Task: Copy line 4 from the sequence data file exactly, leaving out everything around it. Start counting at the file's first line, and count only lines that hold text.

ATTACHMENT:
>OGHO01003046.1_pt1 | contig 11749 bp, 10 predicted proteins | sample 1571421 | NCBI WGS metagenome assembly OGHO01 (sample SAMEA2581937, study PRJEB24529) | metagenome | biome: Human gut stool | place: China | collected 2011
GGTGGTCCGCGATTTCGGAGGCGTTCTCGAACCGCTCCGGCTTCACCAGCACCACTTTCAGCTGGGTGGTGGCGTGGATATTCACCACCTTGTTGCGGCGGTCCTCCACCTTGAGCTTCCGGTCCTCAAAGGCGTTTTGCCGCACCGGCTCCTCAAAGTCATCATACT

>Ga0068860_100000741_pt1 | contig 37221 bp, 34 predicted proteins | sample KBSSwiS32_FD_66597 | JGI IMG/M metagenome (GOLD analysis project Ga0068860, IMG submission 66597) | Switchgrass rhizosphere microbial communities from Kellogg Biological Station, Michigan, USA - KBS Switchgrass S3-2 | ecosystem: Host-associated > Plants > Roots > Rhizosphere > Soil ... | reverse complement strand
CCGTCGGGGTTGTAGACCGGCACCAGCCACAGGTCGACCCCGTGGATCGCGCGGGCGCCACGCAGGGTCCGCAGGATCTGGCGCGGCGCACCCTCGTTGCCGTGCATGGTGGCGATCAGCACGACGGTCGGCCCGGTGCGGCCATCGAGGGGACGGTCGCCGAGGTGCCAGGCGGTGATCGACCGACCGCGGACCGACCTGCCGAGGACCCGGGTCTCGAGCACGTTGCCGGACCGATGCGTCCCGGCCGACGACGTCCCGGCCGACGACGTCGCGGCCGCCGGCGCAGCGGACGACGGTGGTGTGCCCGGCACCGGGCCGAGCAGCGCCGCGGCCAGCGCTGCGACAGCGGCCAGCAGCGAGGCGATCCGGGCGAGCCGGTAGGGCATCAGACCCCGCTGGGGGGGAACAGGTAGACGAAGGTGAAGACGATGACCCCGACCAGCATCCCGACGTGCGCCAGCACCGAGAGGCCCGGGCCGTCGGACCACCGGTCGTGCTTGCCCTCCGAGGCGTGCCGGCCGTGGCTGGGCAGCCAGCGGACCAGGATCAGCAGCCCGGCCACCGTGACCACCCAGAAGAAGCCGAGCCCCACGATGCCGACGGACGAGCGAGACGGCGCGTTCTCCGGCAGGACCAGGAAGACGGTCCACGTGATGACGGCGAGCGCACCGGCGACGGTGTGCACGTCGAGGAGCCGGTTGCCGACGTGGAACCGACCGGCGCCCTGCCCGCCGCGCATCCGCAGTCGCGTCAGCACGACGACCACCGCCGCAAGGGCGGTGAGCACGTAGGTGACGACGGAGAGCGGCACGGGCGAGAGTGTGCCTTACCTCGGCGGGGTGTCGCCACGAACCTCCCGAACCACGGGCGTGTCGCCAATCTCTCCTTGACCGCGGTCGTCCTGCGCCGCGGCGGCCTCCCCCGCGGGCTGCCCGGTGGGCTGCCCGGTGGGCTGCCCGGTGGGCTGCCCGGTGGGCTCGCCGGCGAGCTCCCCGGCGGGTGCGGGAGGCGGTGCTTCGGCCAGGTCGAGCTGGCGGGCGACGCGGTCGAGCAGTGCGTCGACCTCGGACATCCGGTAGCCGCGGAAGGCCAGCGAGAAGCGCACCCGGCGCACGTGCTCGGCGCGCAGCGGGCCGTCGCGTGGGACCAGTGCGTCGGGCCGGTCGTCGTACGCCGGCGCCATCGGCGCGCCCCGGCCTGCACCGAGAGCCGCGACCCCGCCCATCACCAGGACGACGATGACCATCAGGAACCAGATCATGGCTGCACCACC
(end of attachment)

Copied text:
CCGTCGGGGTTGTAGACCGGCACCAGCCACAGGTCGACCCCGTGGATCGCGCGGGCGCCACGCAGGGTCCGCAGGATCTGGCGCGGCGCACCCTCGTTGCCGTGCATGGTGGCGATCAGCACGACGGTCGGCCCGGTGCGGCCATCGAGGGGACGGTCGCCGAGGTGCCAGGCGGTGATCGACCGACCGCGGACCGACCTGCCGAGGACCCGGGTCTCGAGCACGTTGCCGGACCGATGCGTCCCGGCCGACGACGTCCCGGCCGACGACGTCGCGGCCGCCGGCGCAGCGGACGACGGTGGTGTGCCCGGCACCGGGCCGAGCAGCGCCGCGGCCAGCGCTGCGACAGCGGCCAGCAGCGAGGCGATCCGGGCGAGCCGGTAGGGCATCAGACCCCGCTGGGGGGGAACAGGTAGACGAAGGTGAAGACGATGACCCCGACCAGCATCCCGACGTGCGCCAGCACCGAGAGGCCCGGGCCGTCGGACCACCGGTCGTGCTTGCCCTCCGAGGCGTGCCGGCCGTGGCTGGGCAGCCAGCGGACCAGGATCAGCAGCCCGGCCACCGTGACCACCCAGAAGAAGCCGAGCCCCACGATGCCGACGGACGAGCGAGACGGCGCGTTCTCCGGCAGGACCAGGAAGACGGTCCACGTGATGACGGCGAGCGCACCGGCGACGGTGTGCACGTCGAGGAGCCGGTTGCCGACGTGGAACCGACCGGCGCCCTGCCCGCCGCGCATCCGCAGTCGCGTCAGCACGACGACCACCGCCGCAAGGGCGGTGAGCACGTAGGTGACGACGGAGAGCGGCACGGGCGAGAGTGTGCCTTACCTCGGCGGGGTGTCGCCACGAACCTCCCGAACCACGGGCGTGTCGCCAATCTCTCCTTGACCGCGGTCGTCCTGCGCCGCGGCGGCCTCCCCCGCGGGCTGCCCGGTGGGCTGCCCGGTGGGCTGCCCGGTGGGCTGCCCGGTGGGCTCGCCGGCGAGCTCCCCGGCGGGTGCGGGAGGCGGTGCTTCGGCCAGGTCGAGCTGGCGGGCGACGCGGTCGAGCAGTGCGTCGACCTCGGACATCCGGTAGCCGCGGAAGGCCAGCGAGAAGCGCACCCGGCGCACGTGCTCGGCGCGCAGCGGGCCGTCGCGTGGGACCAGTGCGTCGGGCCGGTCGTCGTACGCCGGCGCCATCGGCGCGCCCCGGCCTGCACCGAGAGCCGCGACCCCGCCCATCACCAGGACGACGATGACCATCAGGAACCAGATCATGGCTGCACCACC